Karen Leland’s recent article in Chief Learning Office Magazine entitled The Time-Literate Organization is relevant to anyone who touches digital media today. In previous posts I have described how multi-tasking is actually a brain productivity killer. As a serial processing system, the brain is not designed to do two things at once. In the article, Karen cites some important statistics:
- On average workers spend only 10.5 minutes on a task before being interrupted.
- It takes an average of 23 minutes to return to the original task – not to mention the time required to mentally re-engage with the task to be effective.
- We are attempting to manage 15 projects a day (vs. 5 in the past).
- 50% of us are either handling too many tasks at one time or are frequently interrupted in the workday, or both.
- The typical executive spends 4.5 hours a week looking for lost papers.
The demands now placed on all of us are not only increasing the number of things we need to attend to, shortening the time we have available, but also increasing the complexity of the work, as the breadth of task types has exploded often beyond our “normal” scope and preferences. We are indeed living in The Era of And, but I believe we can make our brains more time literate by paying attention to our natural preferences and energy level.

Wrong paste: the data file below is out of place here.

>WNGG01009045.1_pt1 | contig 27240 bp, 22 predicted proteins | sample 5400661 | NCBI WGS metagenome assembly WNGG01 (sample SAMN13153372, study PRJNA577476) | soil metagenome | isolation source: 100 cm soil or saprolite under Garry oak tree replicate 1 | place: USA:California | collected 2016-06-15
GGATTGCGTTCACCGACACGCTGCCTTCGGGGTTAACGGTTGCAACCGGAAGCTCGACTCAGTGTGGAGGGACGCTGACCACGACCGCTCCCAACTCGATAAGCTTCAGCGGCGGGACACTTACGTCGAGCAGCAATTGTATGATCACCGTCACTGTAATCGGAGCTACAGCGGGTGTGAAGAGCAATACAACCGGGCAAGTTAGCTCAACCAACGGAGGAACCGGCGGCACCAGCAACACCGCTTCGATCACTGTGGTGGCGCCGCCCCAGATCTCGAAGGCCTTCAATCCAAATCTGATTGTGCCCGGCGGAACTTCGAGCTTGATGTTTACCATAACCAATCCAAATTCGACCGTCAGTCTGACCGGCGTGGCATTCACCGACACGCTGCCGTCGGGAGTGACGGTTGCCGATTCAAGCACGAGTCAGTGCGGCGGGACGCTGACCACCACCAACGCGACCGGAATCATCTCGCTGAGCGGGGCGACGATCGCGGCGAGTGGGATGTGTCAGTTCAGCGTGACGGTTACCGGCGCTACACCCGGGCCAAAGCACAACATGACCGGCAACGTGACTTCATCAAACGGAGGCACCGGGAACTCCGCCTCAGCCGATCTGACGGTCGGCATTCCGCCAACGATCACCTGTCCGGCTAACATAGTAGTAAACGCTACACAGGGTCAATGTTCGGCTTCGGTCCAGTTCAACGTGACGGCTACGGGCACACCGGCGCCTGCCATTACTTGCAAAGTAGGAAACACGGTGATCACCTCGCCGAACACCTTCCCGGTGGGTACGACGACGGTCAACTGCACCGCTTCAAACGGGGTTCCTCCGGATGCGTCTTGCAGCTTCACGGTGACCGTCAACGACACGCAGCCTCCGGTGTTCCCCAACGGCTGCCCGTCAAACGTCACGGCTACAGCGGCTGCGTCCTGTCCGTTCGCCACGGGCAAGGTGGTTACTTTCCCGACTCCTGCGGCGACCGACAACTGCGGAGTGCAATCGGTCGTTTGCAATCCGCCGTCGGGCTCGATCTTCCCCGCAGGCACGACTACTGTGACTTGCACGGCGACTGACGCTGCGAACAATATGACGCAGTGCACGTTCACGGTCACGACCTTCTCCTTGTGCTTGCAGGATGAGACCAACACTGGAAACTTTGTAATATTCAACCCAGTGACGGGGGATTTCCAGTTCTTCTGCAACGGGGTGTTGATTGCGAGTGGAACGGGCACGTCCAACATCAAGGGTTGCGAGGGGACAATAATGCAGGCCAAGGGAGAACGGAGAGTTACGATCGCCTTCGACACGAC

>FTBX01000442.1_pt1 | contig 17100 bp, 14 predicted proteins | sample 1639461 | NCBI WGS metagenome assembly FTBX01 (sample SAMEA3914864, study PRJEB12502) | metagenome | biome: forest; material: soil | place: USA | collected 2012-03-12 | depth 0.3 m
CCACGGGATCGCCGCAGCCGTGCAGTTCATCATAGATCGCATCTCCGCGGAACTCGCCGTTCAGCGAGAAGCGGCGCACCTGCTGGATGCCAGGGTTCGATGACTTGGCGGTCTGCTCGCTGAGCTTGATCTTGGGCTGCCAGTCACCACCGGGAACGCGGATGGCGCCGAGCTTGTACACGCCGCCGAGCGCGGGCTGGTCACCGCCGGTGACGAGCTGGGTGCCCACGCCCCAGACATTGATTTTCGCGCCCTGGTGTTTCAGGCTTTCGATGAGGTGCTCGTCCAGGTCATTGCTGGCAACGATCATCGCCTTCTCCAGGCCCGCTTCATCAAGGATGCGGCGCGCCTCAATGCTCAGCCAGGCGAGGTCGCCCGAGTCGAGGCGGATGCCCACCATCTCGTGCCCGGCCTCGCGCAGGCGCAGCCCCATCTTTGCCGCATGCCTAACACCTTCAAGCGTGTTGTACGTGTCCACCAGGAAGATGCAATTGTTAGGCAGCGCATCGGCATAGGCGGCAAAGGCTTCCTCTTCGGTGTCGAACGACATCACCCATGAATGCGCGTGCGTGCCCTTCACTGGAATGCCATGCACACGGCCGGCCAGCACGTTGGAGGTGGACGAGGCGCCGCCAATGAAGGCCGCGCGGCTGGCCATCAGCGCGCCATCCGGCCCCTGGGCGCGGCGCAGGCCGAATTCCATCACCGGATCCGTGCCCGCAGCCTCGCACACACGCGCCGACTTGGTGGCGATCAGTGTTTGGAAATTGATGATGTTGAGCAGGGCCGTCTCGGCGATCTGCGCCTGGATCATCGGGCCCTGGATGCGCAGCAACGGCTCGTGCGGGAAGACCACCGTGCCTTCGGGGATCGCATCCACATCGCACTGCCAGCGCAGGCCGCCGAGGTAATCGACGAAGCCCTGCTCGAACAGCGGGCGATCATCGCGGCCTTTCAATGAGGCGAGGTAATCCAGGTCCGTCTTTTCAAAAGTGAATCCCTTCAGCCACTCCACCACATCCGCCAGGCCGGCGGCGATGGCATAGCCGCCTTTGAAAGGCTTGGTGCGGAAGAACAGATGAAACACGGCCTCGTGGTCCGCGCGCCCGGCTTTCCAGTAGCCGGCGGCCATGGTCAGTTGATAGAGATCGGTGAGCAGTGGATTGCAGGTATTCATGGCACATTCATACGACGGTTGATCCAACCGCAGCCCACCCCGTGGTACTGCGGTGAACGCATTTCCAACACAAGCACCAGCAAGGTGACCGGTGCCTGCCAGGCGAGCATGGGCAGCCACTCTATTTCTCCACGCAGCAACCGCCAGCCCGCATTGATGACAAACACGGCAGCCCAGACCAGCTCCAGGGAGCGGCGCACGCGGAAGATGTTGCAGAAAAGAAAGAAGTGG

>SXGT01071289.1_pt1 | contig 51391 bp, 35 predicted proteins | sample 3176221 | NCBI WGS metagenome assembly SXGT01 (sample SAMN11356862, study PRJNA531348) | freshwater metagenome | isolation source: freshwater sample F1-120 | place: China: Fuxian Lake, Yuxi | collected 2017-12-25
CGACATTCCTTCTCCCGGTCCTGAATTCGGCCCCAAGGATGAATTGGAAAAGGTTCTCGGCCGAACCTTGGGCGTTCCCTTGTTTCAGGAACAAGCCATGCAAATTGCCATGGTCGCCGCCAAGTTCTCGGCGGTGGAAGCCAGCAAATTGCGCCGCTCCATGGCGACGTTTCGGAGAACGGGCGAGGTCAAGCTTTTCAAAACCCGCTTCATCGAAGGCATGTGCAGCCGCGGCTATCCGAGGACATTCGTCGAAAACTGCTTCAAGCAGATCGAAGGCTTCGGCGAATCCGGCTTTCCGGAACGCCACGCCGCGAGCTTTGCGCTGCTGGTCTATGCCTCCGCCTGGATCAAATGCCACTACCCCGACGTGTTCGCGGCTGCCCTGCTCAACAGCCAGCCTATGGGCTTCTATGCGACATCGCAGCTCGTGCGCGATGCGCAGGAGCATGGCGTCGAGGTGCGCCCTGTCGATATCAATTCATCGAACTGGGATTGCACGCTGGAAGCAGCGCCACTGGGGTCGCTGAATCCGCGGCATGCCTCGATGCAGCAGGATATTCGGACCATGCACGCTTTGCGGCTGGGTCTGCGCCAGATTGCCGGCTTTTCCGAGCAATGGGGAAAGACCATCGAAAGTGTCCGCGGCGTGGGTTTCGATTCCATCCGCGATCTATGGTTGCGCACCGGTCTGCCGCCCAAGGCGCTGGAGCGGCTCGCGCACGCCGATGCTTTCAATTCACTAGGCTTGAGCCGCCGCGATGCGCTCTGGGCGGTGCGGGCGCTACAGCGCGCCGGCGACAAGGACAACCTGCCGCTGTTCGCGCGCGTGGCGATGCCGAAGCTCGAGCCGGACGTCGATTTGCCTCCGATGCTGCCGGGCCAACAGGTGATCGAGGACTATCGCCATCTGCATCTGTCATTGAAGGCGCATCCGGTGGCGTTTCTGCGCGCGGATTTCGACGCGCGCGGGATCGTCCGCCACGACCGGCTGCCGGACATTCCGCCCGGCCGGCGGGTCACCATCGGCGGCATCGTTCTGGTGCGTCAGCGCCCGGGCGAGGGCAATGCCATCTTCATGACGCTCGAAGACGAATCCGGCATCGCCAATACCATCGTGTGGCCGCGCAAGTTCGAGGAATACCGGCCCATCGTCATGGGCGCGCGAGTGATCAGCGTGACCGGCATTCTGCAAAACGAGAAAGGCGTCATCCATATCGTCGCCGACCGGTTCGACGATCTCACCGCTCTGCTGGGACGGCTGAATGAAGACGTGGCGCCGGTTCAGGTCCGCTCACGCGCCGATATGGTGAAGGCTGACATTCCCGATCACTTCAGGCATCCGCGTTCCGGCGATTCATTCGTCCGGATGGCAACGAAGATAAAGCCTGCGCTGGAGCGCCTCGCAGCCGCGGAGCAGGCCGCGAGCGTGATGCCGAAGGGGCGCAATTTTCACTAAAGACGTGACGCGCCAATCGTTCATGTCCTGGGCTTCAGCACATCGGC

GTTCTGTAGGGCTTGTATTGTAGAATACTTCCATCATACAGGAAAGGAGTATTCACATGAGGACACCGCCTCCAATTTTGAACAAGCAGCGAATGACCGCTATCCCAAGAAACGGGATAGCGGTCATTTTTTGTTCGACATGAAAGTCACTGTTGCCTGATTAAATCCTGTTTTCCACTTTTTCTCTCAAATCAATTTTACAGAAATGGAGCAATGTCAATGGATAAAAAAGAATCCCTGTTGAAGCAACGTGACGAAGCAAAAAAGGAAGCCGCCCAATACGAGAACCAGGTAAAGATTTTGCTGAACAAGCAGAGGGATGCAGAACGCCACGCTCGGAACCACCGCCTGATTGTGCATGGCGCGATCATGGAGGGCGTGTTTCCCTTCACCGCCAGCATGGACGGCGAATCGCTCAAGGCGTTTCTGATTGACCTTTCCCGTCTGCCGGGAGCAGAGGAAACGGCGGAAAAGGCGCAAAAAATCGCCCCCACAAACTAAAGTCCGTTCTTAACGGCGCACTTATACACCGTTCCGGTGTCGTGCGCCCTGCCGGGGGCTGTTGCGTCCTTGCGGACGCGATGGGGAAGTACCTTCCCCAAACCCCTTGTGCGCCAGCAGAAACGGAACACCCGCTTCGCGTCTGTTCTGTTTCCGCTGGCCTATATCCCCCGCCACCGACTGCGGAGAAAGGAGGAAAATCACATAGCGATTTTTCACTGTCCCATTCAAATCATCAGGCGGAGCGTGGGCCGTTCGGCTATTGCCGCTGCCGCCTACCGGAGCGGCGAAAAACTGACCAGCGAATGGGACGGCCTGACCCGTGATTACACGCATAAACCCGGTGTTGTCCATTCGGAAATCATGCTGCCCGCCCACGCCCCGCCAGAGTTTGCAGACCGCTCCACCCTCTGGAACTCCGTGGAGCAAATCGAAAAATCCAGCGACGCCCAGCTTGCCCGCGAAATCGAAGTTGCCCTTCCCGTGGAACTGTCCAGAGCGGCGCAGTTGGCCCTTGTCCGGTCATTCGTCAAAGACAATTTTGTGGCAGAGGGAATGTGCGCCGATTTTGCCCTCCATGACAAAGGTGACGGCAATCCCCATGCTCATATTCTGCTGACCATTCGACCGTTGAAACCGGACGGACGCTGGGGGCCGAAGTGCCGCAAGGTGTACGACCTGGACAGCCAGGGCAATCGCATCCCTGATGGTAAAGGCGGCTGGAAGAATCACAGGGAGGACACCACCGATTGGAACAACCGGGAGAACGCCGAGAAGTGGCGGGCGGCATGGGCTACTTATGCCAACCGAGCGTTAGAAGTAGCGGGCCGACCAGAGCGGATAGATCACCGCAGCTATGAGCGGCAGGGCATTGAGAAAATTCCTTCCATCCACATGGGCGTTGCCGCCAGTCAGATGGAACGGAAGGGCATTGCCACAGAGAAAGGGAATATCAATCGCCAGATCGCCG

I have started applying our research on Whole Brain® Thinking to better manage and deal with the never ending onslaught of items that hits my virtual desk. If you apply Archimedes Principle of Displacement, which states that when you choose to do something you are by default choosing to not do something else, you need to make intentional mental choices about where your time and mental energy will go.
Often we find ourselves doing things that we would rather do as opposed to what we have to do as part of our criteria in prioritization. For example, I know from my HBDI® Profile that I really prefer not to do administrative tasks, and they will often be those tasks that get relegated to the next day, later on or never.
Using the Whole Brain® Walk-Around, I sort my tasks into the types of mental requirements demanded by them. Next, from my HBDI® data, I know that my energy level is greatest late at night. My experience has shown me that I’m better off doing low-preference tasks (B) in the early morning timeframe and “rewarding myself” with high-preference tasks late in the day. I can use the late-at-night timeframe for those tasks that fall clearly in my strongest preference zones – more creative (D) and analytical tasks (A), as you can see from my profile.
What do you do to get through your digital onslaught? Try looking at your preferences and then walking around the brain to prioritize.